When Lebanese President Michel Aoun paid an official visit March 26 to Moscow, some observers thought it indicated Lebanon’s “shift into Russia’s orbit.” The speculation progressed a month later, when a high-ranking Lebanese delegation visited Arabia-Expo 2019 in Moscow. The delegation was led by freshly appointed Minister of Telecommunications Mohammed Choucair, who also heads Lebanon's economic organizations.
It seemed that, in addition to the Syrian refugee issue — on which Russia and Lebanon have worked together for some time — Beirut was interested in gaining economic dividends from Russia's influence in Syria.
As far as Lebanese politics are concerned, Russia has worked to establish an image as a neutral player — unlike Iran, which supports Hezbollah and many local Shiite Muslims; Saudi Arabia, which backs up Lebanese Prime Minister Saad Hariri and Sunni Muslims; and Western European powers that favor Aoun and the Christians.
Russia has sought to monetize that perception by entering Lebanon’s energy market. Russia’s private Novatek company is part of a consortium with France’s Total and Italy’s ENI for drilling oil on the eastern Mediterranean shelf, while Russia’s state-owned Rosneft holds a 20-year license to modernize an oil storage facility in Lebanon's seaport of Tripoli. In return, Lebanese authorities may ask for Russia’s political assistance in getting access to lucrative reconstruction contracts in Syria.
At first glance, Lebanon’s present economic ties with Syria seem to be on the rise. According to the Observatory of Economic Complexity, in 2017 Lebanon was the top destination for Syrian exports ($131 million), and the No. 3 source of imports ($246 million). Lately, the Lebanese have been sending delegations to various exhibitions in Syria, including the back-to-back Damascus International Fair and the Rebuild Syria exhibition last year in September, and have cultivated business-to-business contacts.
In parallel with Russia, Lebanon is seeking common ground with other potentially important economic players in Syria. For instance, Beirut is trying to attract large-scale investments from China into Tripoli, which is positioned by Beirut as a hub for Syria’s reconstruction. No wonder that in private conversations with Russian counterparts Lebanese businessmen and bankers often call Lebanon a “bridge” to Syria’s economic recovery.
However, in Syria, the Lebanese face a challenge of being left far behind Iran, Russia, China and even Arab Gulf states, due to the traditional complexity of bilateral political relations with Damascus, which sees Beirut as a junior partner. Besides, for some Lebanese entrepreneurs, doing business in Syria is a virtual taboo — especially to Sunnis close to the Hariri family, which has opposed Syrian President Bashar al-Assad since the beginning of the Syrian crisis. For them, joint projects with Moscow — for instance, those blessed by Russian-Saudi consent — can constitute a profitable solution.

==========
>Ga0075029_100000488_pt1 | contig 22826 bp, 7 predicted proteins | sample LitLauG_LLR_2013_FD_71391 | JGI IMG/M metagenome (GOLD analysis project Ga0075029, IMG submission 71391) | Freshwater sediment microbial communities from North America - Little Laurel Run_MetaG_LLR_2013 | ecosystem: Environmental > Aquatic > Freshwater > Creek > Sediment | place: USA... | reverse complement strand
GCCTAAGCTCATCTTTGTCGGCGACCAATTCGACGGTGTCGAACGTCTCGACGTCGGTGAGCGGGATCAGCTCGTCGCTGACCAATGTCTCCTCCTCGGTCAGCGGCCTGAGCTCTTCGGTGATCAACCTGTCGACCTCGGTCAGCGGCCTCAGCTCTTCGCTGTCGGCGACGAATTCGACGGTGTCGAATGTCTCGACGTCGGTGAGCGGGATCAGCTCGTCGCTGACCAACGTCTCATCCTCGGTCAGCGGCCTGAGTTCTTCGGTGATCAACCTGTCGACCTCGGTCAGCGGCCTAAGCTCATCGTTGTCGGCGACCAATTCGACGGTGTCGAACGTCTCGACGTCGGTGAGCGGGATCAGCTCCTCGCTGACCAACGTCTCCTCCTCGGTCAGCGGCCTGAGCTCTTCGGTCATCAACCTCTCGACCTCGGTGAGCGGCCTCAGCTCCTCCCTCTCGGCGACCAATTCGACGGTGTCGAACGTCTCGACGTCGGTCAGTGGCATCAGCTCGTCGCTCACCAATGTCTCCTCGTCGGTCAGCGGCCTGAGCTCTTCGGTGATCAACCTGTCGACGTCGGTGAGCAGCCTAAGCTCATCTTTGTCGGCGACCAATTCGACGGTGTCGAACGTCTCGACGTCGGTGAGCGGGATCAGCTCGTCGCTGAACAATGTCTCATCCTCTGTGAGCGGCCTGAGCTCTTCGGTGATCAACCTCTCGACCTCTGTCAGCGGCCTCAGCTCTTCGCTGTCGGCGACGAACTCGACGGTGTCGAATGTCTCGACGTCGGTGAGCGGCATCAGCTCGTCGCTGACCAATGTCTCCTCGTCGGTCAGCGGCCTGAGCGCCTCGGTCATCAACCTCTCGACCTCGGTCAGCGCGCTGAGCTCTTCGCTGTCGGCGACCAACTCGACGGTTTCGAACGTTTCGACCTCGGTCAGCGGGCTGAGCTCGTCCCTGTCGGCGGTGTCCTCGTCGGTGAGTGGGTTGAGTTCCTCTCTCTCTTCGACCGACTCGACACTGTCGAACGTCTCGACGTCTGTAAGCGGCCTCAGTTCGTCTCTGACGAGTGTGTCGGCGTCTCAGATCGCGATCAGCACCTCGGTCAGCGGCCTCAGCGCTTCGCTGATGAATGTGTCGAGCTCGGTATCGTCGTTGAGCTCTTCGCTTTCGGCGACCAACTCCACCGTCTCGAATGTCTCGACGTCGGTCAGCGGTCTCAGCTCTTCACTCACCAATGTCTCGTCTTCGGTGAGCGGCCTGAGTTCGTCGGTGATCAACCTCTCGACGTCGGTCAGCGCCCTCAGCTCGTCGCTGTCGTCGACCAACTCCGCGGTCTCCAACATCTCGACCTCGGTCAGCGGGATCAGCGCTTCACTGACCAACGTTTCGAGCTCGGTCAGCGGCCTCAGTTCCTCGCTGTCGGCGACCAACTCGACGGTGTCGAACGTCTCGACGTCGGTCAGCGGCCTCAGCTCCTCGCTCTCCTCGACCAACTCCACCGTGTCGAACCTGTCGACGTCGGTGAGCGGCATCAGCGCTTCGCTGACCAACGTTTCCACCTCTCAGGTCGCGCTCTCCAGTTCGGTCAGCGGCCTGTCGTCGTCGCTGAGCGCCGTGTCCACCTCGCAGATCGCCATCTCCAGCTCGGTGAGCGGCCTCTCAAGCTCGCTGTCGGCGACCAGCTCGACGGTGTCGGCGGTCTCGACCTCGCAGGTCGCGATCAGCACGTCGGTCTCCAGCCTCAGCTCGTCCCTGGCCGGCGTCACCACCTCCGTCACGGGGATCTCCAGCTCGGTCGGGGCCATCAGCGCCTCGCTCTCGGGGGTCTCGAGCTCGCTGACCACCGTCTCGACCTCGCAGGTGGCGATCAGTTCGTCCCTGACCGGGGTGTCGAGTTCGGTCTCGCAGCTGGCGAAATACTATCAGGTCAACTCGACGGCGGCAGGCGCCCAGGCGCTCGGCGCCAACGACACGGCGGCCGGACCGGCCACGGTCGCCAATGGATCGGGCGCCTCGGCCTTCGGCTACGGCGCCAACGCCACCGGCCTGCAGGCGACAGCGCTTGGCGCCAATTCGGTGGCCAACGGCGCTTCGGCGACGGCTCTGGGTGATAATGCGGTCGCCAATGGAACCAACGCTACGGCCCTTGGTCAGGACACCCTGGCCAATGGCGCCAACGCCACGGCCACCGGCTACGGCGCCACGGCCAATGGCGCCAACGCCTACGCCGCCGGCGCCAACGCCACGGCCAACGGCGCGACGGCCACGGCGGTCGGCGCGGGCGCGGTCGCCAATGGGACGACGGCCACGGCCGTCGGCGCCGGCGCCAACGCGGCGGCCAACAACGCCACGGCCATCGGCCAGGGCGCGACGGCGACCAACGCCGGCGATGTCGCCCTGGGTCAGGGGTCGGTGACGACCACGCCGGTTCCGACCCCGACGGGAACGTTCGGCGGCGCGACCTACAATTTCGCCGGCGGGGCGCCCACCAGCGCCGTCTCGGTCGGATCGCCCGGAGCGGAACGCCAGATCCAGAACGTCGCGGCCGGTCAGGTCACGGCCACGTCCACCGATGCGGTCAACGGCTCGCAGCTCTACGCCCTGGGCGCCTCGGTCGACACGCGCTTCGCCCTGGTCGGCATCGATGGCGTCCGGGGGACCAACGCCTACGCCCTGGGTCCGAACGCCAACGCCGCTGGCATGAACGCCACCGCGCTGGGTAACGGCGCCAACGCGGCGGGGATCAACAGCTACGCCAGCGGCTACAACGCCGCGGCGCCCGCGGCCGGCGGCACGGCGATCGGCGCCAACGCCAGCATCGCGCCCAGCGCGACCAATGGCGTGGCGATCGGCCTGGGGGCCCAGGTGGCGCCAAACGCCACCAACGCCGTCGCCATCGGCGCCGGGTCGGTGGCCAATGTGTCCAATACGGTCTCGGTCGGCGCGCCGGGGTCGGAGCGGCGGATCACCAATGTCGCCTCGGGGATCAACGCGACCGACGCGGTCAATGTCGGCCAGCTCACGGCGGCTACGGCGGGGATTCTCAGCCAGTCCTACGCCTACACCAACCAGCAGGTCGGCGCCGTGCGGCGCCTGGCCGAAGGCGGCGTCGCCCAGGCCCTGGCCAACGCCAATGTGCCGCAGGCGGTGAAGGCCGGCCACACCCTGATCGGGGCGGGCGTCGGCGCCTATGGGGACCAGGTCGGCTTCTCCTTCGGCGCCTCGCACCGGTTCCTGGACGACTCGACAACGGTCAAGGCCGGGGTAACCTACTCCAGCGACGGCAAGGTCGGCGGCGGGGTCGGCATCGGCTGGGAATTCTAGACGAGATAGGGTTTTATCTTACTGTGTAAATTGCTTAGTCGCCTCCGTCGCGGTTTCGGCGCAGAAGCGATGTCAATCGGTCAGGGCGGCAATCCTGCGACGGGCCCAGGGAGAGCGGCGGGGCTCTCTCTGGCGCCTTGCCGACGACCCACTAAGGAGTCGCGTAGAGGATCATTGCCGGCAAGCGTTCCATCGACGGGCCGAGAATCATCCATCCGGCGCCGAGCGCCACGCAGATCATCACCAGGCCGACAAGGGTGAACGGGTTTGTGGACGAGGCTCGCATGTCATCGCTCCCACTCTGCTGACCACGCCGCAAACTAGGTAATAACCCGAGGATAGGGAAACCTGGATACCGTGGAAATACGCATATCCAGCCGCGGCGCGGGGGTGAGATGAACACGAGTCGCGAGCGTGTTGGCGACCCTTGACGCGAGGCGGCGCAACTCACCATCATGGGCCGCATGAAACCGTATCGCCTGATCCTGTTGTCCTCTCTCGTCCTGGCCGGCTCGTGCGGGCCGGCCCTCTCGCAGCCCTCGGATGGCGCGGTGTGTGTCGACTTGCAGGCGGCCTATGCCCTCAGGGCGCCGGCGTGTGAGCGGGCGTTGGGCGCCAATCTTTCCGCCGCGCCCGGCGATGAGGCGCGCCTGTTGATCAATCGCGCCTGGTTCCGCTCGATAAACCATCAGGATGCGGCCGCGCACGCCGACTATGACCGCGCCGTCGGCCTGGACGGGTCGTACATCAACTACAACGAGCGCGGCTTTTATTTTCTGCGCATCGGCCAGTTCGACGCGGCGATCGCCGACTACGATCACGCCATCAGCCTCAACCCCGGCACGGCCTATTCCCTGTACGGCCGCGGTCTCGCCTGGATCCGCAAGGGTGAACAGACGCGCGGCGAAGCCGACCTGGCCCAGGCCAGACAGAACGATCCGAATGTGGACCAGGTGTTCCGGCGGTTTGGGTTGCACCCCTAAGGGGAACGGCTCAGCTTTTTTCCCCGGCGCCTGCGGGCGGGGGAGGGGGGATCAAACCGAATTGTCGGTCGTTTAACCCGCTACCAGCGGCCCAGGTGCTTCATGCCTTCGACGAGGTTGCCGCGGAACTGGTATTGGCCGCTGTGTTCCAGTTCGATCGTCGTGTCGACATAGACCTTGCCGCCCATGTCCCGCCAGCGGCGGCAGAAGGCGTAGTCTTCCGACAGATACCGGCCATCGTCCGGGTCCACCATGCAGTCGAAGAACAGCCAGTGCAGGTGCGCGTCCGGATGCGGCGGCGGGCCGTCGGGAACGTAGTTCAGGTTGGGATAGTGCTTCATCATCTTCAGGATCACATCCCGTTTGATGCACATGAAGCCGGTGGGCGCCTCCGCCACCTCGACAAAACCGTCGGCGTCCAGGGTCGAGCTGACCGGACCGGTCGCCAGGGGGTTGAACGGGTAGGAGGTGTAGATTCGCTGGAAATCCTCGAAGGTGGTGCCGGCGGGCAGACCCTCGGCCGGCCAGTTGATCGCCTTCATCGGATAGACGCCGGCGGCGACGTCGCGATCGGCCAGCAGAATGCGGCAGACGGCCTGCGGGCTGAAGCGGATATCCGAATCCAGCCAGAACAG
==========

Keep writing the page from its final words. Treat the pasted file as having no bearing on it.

In turn, Russian businesses, especially midsize companies, may also be interested in collaboration with Lebanese partners. A top-level Syrian consultant, who spoke to Al-Monitor on condition of anonymity, outlined the following advantages of doing business in Syria via Lebanon, instead of directly:
- Correct legal incorporation of a business entity in Lebanon guarantees access to the maximum scope of national and international business services such as consulting, auditing, financial, insurance and banking, which minimizes risks related to anti-Syrian sanctions imposed by the United States and EU.
- Lebanese banks currently host a large share of Syrian deposits, made in anticipation of reconstruction projects there, with an eye for cooperation with other states on a consortium basis. The Lebanese platform provides real opportunities for better market positioning of Russian companies, especially newcomers to the Middle East, with the aim of creating multiparty alliances (for instance, between Russian companies, the Lebanese and their partners from the Arab Gulf), for investing in Syria’s reconstruction.
- Registering a branch or representative office of a foreign company in Syria limits its potential to rely on professional human resources, business information and legal services — all of which are available in Lebanon.